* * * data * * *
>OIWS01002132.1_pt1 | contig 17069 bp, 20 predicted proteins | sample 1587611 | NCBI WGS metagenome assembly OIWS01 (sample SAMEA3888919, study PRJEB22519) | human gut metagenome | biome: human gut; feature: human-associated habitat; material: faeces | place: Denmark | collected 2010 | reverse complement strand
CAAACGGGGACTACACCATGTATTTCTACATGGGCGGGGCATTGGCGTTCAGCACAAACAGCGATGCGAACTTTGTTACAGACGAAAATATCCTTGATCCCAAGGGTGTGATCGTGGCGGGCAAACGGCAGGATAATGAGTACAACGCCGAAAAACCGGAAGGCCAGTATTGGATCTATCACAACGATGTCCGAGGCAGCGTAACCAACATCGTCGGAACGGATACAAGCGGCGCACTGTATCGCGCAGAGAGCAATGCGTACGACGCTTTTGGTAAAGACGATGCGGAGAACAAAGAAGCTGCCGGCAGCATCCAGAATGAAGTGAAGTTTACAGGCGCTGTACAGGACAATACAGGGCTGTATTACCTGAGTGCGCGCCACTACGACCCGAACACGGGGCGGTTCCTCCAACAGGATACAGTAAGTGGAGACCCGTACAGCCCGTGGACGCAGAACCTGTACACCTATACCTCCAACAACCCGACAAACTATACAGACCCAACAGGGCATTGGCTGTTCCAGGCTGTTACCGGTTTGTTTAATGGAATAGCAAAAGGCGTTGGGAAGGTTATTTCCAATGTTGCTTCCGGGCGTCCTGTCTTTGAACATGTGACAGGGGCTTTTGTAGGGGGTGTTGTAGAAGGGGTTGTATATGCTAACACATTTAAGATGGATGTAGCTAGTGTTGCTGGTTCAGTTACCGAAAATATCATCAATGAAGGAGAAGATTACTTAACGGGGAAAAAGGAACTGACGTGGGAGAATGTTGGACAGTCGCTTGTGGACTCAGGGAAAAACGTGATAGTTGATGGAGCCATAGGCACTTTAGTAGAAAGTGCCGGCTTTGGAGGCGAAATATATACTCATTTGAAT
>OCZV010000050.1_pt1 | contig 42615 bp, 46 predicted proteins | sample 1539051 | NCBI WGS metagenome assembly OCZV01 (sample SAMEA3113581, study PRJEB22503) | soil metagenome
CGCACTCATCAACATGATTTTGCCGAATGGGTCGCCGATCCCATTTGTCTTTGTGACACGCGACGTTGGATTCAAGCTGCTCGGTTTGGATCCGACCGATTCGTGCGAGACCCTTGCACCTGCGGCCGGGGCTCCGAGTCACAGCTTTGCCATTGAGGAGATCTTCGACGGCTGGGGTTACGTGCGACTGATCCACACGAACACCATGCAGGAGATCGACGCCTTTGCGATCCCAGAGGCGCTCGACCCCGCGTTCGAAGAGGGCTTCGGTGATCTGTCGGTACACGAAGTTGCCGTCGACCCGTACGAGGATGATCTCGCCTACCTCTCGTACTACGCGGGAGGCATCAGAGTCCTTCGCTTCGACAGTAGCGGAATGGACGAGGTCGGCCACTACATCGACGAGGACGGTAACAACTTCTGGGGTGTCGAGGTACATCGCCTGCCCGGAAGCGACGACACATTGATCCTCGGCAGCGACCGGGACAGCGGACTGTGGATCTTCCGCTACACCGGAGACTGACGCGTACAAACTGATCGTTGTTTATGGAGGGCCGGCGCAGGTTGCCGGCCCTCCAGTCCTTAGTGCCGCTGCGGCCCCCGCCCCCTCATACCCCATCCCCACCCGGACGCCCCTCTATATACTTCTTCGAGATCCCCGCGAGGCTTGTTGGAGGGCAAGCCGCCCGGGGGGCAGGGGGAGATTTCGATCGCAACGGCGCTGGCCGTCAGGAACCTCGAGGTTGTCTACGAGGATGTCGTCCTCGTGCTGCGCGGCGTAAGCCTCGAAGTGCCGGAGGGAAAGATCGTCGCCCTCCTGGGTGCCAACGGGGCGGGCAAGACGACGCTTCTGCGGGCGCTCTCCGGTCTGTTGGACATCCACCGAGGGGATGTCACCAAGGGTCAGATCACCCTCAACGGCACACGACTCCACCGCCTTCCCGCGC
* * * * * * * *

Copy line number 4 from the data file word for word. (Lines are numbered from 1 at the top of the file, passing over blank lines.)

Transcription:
CGCACTCATCAACATGATTTTGCCGAATGGGTCGCCGATCCCATTTGTCTTTGTGACACGCGACGTTGGATTCAAGCTGCTCGGTTTGGATCCGACCGATTCGTGCGAGACCCTTGCACCTGCGGCCGGGGCTCCGAGTCACAGCTTTGCCATTGAGGAGATCTTCGACGGCTGGGGTTACGTGCGACTGATCCACACGAACACCATGCAGGAGATCGACGCCTTTGCGATCCCAGAGGCGCTCGACCCCGCGTTCGAAGAGGGCTTCGGTGATCTGTCGGTACACGAAGTTGCCGTCGACCCGTACGAGGATGATCTCGCCTACCTCTCGTACTACGCGGGAGGCATCAGAGTCCTTCGCTTCGACAGTAGCGGAATGGACGAGGTCGGCCACTACATCGACGAGGACGGTAACAACTTCTGGGGTGTCGAGGTACATCGCCTGCCCGGAAGCGACGACACATTGATCCTCGGCAGCGACCGGGACAGCGGACTGTGGATCTTCCGCTACACCGGAGACTGACGCGTACAAACTGATCGTTGTTTATGGAGGGCCGGCGCAGGTTGCCGGCCCTCCAGTCCTTAGTGCCGCTGCGGCCCCCGCCCCCTCATACCCCATCCCCACCCGGACGCCCCTCTATATACTTCTTCGAGATCCCCGCGAGGCTTGTTGGAGGGCAAGCCGCCCGGGGGGCAGGGGGAGATTTCGATCGCAACGGCGCTGGCCGTCAGGAACCTCGAGGTTGTCTACGAGGATGTCGTCCTCGTGCTGCGCGGCGTAAGCCTCGAAGTGCCGGAGGGAAAGATCGTCGCCCTCCTGGGTGCCAACGGGGCGGGCAAGACGACGCTTCTGCGGGCGCTCTCCGGTCTGTTGGACATCCACCGAGGGGATGTCACCAAGGGTCAGATCACCCTCAACGGCACACGACTCCACCGCCTTCCCGCGC